How to Calculate Accretion

by Tom McNulty; Updated September 26, 2017
Accretion is calculated for bonds or other liabilities and for company mergers or acquisitions.

The term "accretion" most often means one of two things in the finance and accounting worlds. It can mean the amount of money added to the liability balance of a bond (or some other liability sold or booked on a discount from its par value) at each reporting period, which is usually quarterly for a public company. Accretion can also refer to the amount of additional earnings that a company will have after it does an acquisition or a merger.

Accretion for a Bond or Other Liability

Step 1

Determine the future value of the bond or liability at its maturity. For example, bonds with a face value of $10,000,000 that pay this amount at maturity have a future value of $10,000,000.

Step 2

Determine the present value of the bonds or other liability at the time they are first booked to the company’s balance sheet. For example, if the $10,000,000 in bonds were sold for $8,000,000, there was a $2,000,000 discount and the present value is $8,000,000.

Step 3

Determine how many periods will occur between the time of execution and the time of maturity. If the bond matures in five years and the company reports its financial information quarterly, there are 20 periods (five times four quarters) between execution and maturity.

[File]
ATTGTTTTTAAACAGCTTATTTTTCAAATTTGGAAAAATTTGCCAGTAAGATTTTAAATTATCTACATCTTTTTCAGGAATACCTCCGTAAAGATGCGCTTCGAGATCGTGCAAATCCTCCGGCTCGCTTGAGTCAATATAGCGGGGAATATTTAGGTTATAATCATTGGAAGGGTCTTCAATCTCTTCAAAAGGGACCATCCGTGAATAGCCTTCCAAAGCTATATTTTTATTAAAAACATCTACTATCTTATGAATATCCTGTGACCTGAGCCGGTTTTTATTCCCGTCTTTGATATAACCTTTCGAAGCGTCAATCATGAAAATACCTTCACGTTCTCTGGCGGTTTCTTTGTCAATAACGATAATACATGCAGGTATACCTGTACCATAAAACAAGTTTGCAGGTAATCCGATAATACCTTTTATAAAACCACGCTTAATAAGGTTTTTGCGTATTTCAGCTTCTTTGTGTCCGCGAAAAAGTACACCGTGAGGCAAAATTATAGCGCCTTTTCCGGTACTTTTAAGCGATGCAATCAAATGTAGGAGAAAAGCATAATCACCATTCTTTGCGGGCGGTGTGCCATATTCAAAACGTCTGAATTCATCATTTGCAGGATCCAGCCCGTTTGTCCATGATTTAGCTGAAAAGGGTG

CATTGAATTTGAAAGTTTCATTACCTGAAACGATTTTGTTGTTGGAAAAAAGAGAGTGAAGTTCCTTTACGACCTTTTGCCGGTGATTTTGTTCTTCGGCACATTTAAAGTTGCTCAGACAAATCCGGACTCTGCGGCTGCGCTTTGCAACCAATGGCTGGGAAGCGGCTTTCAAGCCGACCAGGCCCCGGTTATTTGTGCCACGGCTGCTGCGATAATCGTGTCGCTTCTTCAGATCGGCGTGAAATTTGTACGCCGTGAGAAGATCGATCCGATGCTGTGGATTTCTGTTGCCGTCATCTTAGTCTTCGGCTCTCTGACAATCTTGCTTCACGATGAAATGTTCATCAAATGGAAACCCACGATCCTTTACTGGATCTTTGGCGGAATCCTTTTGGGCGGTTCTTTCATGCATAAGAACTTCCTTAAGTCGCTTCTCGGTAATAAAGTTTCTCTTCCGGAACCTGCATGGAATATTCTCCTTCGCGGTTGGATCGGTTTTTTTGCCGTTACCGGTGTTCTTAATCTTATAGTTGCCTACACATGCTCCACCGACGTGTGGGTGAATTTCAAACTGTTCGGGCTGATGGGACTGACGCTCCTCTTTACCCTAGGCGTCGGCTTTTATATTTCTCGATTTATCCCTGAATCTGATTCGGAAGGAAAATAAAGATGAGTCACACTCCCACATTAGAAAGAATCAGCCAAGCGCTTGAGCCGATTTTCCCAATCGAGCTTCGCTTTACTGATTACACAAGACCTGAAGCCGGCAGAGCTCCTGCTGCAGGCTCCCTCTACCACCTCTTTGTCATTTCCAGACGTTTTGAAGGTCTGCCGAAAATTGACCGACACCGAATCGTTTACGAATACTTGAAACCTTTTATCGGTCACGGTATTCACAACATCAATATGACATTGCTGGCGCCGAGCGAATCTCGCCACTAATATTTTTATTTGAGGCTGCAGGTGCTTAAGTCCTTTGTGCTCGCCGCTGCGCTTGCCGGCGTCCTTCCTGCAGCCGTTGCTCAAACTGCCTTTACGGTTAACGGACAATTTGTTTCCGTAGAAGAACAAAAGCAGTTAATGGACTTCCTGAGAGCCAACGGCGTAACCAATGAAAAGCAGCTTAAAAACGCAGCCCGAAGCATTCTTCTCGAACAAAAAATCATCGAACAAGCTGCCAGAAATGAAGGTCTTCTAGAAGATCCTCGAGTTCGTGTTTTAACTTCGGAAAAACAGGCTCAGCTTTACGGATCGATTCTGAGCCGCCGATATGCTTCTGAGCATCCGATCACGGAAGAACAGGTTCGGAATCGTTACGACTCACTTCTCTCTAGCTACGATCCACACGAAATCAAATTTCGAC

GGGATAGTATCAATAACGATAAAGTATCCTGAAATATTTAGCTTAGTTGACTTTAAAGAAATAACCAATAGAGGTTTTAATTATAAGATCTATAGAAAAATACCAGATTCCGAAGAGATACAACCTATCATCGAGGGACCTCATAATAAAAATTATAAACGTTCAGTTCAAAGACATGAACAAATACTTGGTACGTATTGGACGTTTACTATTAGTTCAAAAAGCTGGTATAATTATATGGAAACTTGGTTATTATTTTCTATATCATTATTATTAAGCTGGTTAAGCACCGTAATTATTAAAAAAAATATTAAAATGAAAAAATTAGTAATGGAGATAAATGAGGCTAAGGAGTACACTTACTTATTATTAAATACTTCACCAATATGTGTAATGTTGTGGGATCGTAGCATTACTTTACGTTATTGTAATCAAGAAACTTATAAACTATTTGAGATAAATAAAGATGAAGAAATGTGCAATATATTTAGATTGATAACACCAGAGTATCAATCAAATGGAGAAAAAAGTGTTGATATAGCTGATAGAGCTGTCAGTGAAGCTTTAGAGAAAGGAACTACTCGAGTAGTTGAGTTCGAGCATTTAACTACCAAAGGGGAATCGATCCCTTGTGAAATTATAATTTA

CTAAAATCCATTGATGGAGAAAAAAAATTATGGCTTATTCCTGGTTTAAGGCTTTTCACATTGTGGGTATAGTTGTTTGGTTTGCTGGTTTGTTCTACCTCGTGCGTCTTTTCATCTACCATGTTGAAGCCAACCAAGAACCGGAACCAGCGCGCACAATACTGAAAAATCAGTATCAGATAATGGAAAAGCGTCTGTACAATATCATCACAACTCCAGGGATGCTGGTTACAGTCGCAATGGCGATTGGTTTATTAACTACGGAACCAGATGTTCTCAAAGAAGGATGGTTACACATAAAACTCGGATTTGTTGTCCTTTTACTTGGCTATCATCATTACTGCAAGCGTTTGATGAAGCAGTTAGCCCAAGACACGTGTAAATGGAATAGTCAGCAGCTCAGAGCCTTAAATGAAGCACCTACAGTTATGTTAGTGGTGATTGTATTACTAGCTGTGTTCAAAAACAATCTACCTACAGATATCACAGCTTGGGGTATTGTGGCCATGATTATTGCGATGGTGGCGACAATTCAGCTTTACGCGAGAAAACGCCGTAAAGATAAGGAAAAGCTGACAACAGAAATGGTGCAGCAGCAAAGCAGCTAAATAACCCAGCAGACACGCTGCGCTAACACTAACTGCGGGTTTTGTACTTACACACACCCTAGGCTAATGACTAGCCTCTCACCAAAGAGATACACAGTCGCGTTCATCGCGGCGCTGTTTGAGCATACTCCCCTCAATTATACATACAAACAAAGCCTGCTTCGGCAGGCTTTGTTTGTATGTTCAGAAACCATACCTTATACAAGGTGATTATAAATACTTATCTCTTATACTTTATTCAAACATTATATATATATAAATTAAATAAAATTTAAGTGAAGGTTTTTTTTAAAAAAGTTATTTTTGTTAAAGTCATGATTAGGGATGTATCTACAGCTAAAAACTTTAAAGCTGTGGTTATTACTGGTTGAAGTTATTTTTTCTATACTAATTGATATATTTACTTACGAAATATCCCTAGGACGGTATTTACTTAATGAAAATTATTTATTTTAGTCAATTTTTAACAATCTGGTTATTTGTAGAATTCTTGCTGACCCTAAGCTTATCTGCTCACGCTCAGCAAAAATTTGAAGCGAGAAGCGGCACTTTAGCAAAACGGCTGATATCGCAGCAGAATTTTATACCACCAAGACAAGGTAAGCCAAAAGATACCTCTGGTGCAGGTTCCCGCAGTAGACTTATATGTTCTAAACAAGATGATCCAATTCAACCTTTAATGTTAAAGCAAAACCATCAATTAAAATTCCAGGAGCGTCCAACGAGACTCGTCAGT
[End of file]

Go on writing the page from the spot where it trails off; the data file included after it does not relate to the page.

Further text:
Step 4

Divide the discount of $2,000,000 by 20, which equals $100,000. Each period until maturity there will be accretion of $100,000, raising the $8,000,000 liability balance by $100,000 each period until maturity.

Accretion for an Acquisition

Step 1

Determine the earnings per share (EPS) for a company that is buying another company. Divide the total net income for the company by the number of shares outstanding. For example, a company with $100,000,000 in net income and 500,000,000 shares outstanding has an EPS of $0.20.

Step 2

Add the net income of the company being acquired to the buyer company's net income. Assuming the target company had net income of $50,000,000, the revised net income will be $100,000,000 + $50,000,000 = $150,000,000.

Step 3

Add the number of shares that were issued to raise the cash to make the purchase to the number of shares outstanding. For example, if 100,000,000 new shares were issued or sold, the new balance is 100,000,000 + 500,000,000 = 600,000,000.

Step 4

Divide the new net income by the new shares total: $150,000,000 / 600,000,000 = $0.25.

Step 5

Because an EPS of $0.25 (from Step 4) is $0.05 higher than the original EPS of $0.20, the deal’s accretion is $0.05.

About the Author

Tom McNulty is a consultant and a freelance writer based in Houston, Texas. He holds degrees from Yale and Northwestern, and has worked in banking, government, and in the energy industry. McNulty has published several articles for eHow on a variety of finance, accounting, and general business issues.

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